With the semester off and racing, Chazen Indonesia 2019 remains a lovely memory of this winter break. After the trip ended, some of us went on to do a Bali extension and visit Komodo Dragons on the Flores Islands; others hopped on flights to join the GIP Philippines or GIP Myanmar classes; and still others continued on to neighboring countries like Vietnam, Singapore, or Thailand to continue exploring the region during the last weeks of CBS winter break. Personally, I flew to Singapore, where I had the chance to visit one of my best friends from college and travel with her to Hanoi, Vietnam.
As any CBS student who has done a Chazen trip knows, the jam-packed itinerary of the trip leaves little time for introspection. I am guessing that’s why the Chazen Institute requests that we Chazen travel bloggers file a follow-up post with reflections and lessons learned. Speaking for myself, especially as I continued my travels in the Southeast Asia region after the trip, I’ve been able to gain a richer perspective on the experiences we had in Indonesia.
A few weeks after returning home, here are the themes from the trip that are still stuck in my mind.
Being true to who you are – as a nation
As I consider authenticity to be one of my own personal values, I was excited to hear Thomas Lembuang speak about it on our first office visit at BKPM, an agency promoting foreign investment in Indonesia. His perspective is that authenticity is just as important on an organizational or even national scale as it is on a personal one.
This makes sense – if individuals are more successful when they are authentic and self-aware, why wouldn’t companies and even countries be so as well? But I had never thought about authenticity in this way before. As an Indonesian himself, Mr. Lembuang has a high level of awareness of the characteristics, tendencies, strengths and weaknesses of Indonesian culture, and he uses that insight to understand what types of businesses and industries will be most successful there. For example, based on Indonesians’ national characteristics of gentleness, openness and hospitality, he believes the country is on its way to becoming even more of a tourism powerhouse in the region.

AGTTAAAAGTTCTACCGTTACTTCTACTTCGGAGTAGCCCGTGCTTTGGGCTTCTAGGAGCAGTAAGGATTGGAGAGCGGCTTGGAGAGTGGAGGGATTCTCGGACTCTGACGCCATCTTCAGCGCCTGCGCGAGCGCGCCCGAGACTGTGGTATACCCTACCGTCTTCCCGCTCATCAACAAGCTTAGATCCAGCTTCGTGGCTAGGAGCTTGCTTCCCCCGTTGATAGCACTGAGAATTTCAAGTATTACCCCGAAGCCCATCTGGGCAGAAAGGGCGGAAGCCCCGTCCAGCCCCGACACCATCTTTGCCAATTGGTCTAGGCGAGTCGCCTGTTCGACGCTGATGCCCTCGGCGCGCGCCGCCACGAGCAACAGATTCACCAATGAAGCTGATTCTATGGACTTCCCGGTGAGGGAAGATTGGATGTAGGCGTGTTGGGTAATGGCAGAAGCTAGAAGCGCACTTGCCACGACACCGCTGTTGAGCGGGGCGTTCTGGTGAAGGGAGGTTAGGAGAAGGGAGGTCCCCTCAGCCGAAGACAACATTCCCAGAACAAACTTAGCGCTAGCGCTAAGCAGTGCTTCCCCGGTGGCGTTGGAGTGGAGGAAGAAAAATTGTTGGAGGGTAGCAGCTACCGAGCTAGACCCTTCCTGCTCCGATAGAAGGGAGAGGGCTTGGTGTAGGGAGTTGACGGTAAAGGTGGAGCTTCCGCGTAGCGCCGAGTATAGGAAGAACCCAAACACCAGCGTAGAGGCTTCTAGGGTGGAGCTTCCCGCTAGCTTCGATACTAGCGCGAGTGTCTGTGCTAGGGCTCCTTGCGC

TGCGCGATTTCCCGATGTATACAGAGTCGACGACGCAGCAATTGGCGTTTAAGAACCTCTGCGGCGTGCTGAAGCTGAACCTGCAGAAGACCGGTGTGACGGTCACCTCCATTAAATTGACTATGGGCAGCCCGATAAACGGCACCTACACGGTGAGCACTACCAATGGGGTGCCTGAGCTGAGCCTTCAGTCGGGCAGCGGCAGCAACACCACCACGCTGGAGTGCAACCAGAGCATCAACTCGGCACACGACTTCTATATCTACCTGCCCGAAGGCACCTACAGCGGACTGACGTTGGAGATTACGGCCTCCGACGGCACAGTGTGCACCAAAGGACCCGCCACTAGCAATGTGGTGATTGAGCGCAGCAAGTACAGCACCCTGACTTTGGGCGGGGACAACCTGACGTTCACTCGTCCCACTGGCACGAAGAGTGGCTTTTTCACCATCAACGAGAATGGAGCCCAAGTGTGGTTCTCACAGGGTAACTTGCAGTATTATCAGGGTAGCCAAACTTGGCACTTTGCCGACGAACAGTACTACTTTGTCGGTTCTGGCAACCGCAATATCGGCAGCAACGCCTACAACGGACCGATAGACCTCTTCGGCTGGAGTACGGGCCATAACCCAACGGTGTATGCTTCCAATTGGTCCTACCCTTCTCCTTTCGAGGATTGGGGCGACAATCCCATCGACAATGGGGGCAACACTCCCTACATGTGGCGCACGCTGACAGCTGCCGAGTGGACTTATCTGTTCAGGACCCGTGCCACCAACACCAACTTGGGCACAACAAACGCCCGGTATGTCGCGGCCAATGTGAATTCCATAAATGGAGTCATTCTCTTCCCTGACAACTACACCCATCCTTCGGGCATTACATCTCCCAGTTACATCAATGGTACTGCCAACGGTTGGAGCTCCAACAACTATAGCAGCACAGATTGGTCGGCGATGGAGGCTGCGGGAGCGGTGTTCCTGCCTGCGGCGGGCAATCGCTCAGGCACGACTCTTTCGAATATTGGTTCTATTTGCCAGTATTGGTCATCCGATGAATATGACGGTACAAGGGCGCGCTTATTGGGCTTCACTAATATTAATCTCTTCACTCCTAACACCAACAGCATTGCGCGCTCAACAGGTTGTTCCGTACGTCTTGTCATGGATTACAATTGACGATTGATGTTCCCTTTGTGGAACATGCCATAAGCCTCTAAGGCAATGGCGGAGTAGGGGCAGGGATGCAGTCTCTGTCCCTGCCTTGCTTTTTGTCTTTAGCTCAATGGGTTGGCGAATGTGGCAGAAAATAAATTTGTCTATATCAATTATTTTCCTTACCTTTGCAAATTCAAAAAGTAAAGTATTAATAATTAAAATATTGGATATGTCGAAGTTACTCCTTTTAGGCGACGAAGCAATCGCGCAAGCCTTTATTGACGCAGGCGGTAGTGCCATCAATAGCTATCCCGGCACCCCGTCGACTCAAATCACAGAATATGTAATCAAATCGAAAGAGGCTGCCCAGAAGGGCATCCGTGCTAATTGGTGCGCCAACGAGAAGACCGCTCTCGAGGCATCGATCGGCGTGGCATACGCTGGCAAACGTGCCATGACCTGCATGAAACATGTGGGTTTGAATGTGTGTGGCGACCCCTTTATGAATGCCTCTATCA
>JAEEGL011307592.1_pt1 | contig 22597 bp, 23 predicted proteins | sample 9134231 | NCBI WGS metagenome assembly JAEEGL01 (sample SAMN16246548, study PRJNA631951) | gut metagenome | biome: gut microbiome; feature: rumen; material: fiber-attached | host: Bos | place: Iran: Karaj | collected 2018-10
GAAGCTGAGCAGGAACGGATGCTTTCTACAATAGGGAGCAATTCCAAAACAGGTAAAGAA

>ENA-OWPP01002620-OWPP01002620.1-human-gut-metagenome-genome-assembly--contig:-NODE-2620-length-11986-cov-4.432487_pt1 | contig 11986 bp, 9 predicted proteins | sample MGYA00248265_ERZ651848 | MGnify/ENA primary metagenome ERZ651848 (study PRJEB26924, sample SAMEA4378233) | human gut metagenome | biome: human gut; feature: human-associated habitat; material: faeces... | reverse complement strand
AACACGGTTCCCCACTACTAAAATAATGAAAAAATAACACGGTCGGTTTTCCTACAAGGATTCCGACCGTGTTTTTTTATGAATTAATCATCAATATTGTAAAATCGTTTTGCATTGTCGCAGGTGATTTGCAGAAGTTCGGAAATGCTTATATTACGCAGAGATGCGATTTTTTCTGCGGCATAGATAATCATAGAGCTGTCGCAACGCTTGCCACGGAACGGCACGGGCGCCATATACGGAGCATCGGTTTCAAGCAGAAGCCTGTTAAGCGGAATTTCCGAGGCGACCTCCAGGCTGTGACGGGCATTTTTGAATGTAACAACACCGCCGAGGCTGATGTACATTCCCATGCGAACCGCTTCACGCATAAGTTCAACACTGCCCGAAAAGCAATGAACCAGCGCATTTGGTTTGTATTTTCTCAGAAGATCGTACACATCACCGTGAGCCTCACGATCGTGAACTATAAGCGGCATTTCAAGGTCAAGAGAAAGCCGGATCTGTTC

Importing brands – what works and what doesn’t
One of the highlights of the week for many of us was the opportunity to meet Kevin Johnson, CEO of Starbucks, at the opening of the Starbucks Dewata Coffee Sanctuary in Bali on January 12. The impromptu visit resulted from a generous invitation from Virendra Prakash Sharma, CEO of Mitra Adiperkasa, with whom we met in Jakarta at one of our scheduled company visits earlier in the week. The opportunity to attend this invitation-only event was definitely a strong #whycbs moment.
At 20,000 square feet, the store is the largest Starbucks in Southeast Asia and is meant to give visitors an immersive coffee experience, including a 1,000 square foot Arabica coffee tree farm. Our visit tied into our conversation with V.P. Sharma earlier in the week, continuing our discussion about which Western brands will succeed in the region and which won’t. Krispy Kremes did; Jamba Juice didn’t. And Starbucks did. (For more information on the Coffee Sanctuary, check out coverage in Food & Wine and Business Insider. )
A country rich in diversity
While our days were packed with company visits, I appreciated the variety of opportunities we had to learn more about Indonesian and Balinese culture as well. On the first day of the trip, we received our very own batik outfits, and then a few days later, we visited the National Textile Museum to learn how to make them ourselves. We had an impromptu karaoke session at a local bar in Jakarta. When we landed at the airport in Bali, our tour company received us by placing a beautiful chain of marigolds over each our heads. We had “hippie health food” while sitting on the floor at Clear Café ,and then witnessed a local religious procession while driving into the mountains toward Nandini Jungle Resort, our accommodations for the evening. That night, we enjoyed a show featuring traditional Balinese dance, which was slow and mesmerizing. Some of us even joined the dancers out on the floor, though we weren’t sure how to match their pace (apparently, it takes seven years to learn the dance properly.) It was wonderful to encounter Indonesian hospitality at every turn.
Returning home was certainly bittersweet, as I’m still nostalgic for warm ocean breezes, tropical fresh fruit, and especially those purple Balinese sunsets.
All photos in the post are credit Amber Liang!